The false will then be challenged and rejected but what is true will be recognised and fulfilled. It has ever been so and must continue to be so.
For the Church to be effective in embassy and hospitality, it must be visible in the society in which it finds itself. For some, like Philip Larkin, iconic buildings are enough, as they breathe an atmosphere of transcendence. For others, it is the people of a community gathering for worship in a place that has been used, perhaps for centuries, by their forebears. We must not neglect such traditional understandings of visibility but there has to be more.
One feature of the Church most appreciated by ordinary people is the sight of clergy “on the beat”: walking the streets, visiting homes and shops and chaplains at the workplace. Processions on important days like Good Friday, Palm Sunday and Easter, worship outdoors, especially at holiday times, evangelistic and prayer rallies and accessibility to worship in ancient buildings all contribute to that sense of visibility among the population. The papal visit to Britain in September 2010, and the coming Billy Graham Evangelistic Association-led mission, Crossing London, can reveal how Christianity can contribute to a deepening of people’s spiritual lives and enable them to address everyday moral questions.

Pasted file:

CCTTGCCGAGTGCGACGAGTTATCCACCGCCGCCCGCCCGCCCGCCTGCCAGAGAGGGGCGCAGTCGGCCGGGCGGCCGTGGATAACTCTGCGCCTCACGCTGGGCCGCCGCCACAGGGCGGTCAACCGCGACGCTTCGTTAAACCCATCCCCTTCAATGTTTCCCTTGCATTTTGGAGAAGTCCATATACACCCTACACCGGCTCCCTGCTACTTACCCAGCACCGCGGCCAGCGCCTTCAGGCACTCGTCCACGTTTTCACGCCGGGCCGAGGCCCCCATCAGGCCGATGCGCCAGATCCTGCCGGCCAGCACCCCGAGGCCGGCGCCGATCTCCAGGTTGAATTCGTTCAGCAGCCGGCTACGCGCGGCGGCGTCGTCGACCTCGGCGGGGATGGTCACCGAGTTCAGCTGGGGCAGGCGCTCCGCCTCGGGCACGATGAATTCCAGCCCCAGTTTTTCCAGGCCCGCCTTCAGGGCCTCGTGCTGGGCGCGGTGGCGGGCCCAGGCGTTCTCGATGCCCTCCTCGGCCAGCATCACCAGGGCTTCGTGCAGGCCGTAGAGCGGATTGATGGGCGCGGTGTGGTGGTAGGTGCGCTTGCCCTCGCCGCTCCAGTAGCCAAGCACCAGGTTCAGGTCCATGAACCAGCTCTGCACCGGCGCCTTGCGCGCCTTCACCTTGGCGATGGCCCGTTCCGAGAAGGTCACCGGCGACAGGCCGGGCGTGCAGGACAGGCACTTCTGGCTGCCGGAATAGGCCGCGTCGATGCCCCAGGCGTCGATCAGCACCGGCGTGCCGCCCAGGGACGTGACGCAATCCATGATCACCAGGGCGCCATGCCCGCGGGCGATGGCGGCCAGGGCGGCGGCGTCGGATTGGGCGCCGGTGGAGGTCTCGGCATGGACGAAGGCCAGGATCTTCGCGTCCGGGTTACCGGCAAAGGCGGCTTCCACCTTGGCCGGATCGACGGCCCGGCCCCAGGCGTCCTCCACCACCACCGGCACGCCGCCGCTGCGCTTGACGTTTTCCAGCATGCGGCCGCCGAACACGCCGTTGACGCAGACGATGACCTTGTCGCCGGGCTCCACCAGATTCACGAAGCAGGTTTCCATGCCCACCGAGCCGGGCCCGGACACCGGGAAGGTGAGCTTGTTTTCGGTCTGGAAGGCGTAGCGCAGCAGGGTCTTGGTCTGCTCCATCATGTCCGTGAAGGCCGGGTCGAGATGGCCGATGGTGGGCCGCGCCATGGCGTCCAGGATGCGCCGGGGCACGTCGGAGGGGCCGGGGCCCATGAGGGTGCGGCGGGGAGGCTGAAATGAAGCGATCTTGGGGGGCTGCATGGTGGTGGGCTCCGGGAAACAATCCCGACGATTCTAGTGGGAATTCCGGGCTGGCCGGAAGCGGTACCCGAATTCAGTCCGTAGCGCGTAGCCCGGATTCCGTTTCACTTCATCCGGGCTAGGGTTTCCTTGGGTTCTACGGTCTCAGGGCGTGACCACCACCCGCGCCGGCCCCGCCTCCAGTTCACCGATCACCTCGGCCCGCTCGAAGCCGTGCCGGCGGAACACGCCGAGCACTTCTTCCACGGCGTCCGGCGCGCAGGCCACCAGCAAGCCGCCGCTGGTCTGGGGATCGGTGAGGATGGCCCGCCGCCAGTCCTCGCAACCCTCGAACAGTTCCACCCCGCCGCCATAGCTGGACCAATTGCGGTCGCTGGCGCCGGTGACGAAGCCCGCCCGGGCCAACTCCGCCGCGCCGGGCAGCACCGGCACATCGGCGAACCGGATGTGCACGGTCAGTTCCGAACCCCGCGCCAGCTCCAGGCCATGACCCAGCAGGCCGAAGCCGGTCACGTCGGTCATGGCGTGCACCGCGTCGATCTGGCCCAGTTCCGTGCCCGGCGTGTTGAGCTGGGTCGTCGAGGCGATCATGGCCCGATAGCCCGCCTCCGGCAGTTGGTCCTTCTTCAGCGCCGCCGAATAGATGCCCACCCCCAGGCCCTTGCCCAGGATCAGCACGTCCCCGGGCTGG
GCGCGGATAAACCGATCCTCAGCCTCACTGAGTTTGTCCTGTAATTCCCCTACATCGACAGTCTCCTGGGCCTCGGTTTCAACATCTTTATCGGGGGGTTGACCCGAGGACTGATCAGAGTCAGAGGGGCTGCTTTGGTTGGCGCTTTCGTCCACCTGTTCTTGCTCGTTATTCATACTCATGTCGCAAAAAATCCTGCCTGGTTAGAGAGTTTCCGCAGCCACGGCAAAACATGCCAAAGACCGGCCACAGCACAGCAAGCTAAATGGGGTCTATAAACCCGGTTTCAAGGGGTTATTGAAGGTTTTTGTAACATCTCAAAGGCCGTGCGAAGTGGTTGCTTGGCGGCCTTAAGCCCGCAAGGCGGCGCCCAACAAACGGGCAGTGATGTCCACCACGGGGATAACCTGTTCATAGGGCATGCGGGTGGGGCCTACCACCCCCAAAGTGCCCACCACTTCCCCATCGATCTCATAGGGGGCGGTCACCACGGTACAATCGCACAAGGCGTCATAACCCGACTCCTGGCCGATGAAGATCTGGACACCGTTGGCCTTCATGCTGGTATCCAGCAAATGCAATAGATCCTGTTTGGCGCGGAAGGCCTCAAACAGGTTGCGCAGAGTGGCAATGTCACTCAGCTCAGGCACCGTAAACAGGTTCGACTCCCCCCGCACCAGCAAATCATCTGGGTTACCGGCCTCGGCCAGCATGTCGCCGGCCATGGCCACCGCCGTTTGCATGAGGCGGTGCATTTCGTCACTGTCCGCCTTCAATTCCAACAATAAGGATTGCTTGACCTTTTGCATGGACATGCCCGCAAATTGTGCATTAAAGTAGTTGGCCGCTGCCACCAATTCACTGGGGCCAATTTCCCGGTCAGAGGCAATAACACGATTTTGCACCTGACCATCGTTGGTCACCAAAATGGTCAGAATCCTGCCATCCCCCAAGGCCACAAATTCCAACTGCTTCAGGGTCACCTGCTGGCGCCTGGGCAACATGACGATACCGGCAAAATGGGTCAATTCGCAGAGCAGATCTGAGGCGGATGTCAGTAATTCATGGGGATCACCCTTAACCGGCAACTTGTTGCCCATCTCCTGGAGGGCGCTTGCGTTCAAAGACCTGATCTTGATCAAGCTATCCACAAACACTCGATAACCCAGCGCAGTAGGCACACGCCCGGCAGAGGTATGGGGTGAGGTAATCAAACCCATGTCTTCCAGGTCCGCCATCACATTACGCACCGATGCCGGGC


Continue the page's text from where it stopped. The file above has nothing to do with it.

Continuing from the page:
Too often debate about the future of the Church and of the Christian faith has been adversarial and polarised: tradition is set against innovation, authority against democracy and community-mindedness against “congregationalism”. Such polarisation is not always helpful and needlessly forces people into exclusive and excluding models of the Church’s life. We should be promoting a “both-and” rather than an “either-or” view of the Church so that tradition and renewal, order and spontaneity, leadership and consent, mission and maintenance can be creatively held together.